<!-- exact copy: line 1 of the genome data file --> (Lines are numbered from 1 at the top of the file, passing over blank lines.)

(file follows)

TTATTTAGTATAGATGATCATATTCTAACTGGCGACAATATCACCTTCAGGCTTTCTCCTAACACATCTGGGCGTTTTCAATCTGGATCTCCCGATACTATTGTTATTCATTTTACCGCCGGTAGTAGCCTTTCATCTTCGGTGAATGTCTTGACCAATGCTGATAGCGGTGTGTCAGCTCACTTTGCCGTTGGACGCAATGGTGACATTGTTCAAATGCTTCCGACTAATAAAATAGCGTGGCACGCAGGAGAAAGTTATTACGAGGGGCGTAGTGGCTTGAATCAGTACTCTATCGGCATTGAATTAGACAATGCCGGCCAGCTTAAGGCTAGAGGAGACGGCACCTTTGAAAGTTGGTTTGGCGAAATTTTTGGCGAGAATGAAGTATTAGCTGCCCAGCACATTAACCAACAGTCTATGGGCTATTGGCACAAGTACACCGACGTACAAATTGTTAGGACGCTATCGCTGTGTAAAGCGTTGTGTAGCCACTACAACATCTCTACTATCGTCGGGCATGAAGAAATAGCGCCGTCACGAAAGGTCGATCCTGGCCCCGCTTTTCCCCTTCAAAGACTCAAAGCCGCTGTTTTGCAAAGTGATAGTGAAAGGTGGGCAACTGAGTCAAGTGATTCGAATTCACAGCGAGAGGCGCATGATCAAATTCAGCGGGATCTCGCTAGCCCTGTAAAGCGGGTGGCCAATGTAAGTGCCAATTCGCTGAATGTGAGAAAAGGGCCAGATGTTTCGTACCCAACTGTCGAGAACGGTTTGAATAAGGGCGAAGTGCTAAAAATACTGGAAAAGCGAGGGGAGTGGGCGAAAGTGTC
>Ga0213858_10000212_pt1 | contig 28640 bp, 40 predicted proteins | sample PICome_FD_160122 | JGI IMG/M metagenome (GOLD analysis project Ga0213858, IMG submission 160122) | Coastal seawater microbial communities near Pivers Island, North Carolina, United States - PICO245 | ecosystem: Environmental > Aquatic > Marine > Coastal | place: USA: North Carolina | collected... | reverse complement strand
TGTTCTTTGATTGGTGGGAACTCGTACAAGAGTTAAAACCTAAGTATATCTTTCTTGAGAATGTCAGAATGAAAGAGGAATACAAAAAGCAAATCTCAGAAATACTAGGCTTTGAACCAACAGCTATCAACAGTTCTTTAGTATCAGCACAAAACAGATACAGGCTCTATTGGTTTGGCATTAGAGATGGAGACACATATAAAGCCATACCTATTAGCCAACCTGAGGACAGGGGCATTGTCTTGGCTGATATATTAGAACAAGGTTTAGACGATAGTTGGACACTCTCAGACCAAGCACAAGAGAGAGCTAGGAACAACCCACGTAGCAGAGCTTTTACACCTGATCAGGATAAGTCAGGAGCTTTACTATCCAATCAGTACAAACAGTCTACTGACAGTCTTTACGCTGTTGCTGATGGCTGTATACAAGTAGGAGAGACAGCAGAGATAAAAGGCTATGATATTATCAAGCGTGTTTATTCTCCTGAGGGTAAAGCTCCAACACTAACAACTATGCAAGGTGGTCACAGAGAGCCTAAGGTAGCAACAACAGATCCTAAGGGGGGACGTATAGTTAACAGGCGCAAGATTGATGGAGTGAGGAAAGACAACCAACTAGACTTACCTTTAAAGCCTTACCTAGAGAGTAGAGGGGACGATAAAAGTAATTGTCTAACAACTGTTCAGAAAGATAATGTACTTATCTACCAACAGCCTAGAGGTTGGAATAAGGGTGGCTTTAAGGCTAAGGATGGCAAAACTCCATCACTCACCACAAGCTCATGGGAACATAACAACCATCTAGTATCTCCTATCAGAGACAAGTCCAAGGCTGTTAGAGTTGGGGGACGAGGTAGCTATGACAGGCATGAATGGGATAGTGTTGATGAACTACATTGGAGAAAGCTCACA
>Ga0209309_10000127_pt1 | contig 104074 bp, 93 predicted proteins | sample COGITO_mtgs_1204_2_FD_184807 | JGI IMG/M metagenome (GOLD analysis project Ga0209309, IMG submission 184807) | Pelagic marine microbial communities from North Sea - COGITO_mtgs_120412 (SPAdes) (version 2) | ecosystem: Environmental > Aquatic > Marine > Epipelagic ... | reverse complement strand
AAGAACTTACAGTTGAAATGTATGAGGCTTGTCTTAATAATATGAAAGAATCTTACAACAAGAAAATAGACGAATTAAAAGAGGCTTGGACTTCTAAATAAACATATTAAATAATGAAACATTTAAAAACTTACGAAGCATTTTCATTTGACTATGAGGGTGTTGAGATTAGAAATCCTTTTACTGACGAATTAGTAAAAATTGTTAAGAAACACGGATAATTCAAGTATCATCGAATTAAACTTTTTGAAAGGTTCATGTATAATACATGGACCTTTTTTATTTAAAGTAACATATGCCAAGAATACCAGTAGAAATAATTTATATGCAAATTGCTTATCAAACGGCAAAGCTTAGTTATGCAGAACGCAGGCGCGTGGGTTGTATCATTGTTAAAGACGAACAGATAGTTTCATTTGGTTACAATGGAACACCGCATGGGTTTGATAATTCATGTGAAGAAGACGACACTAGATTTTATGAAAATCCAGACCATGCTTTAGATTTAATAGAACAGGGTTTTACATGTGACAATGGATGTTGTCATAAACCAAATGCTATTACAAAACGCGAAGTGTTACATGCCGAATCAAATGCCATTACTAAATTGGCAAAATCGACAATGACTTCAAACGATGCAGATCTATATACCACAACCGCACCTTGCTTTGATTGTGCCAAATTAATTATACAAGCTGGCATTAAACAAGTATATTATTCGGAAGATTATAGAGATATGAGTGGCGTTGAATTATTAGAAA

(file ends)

TTATTTAGTATAGATGATCATATTCTAACTGGCGACAATATCACCTTCAGGCTTTCTCCTAACACATCTGGGCGTTTTCAATCTGGATCTCCCGATACTATTGTTATTCATTTTACCGCCGGTAGTAGCCTTTCATCTTCGGTGAATGTCTTGACCAATGCTGATAGCGGTGTGTCAGCTCACTTTGCCGTTGGACGCAATGGTGACATTGTTCAAATGCTTCCGACTAATAAAATAGCGTGGCACGCAGGAGAAAGTTATTACGAGGGGCGTAGTGGCTTGAATCAGTACTCTATCGGCATTGAATTAGACAATGCCGGCCAGCTTAAGGCTAGAGGAGACGGCACCTTTGAAAGTTGGTTTGGCGAAATTTTTGGCGAGAATGAAGTATTAGCTGCCCAGCACATTAACCAACAGTCTATGGGCTATTGGCACAAGTACACCGACGTACAAATTGTTAGGACGCTATCGCTGTGTAAAGCGTTGTGTAGCCACTACAACATCTCTACTATCGTCGGGCATGAAGAAATAGCGCCGTCACGAAAGGTCGATCCTGGCCCCGCTTTTCCCCTTCAAAGACTCAAAGCCGCTGTTTTGCAAAGTGATAGTGAAAGGTGGGCAACTGAGTCAAGTGATTCGAATTCACAGCGAGAGGCGCATGATCAAATTCAGCGGGATCTCGCTAGCCCTGTAAAGCGGGTGGCCAATGTAAGTGCCAATTCGCTGAATGTGAGAAAAGGGCCAGATGTTTCGTACCCAACTGTCGAGAACGGTTTGAATAAGGGCGAAGTGCTAAAAATACTGGAAAAGCGAGGGGAGTGGGCGAAAGTGTC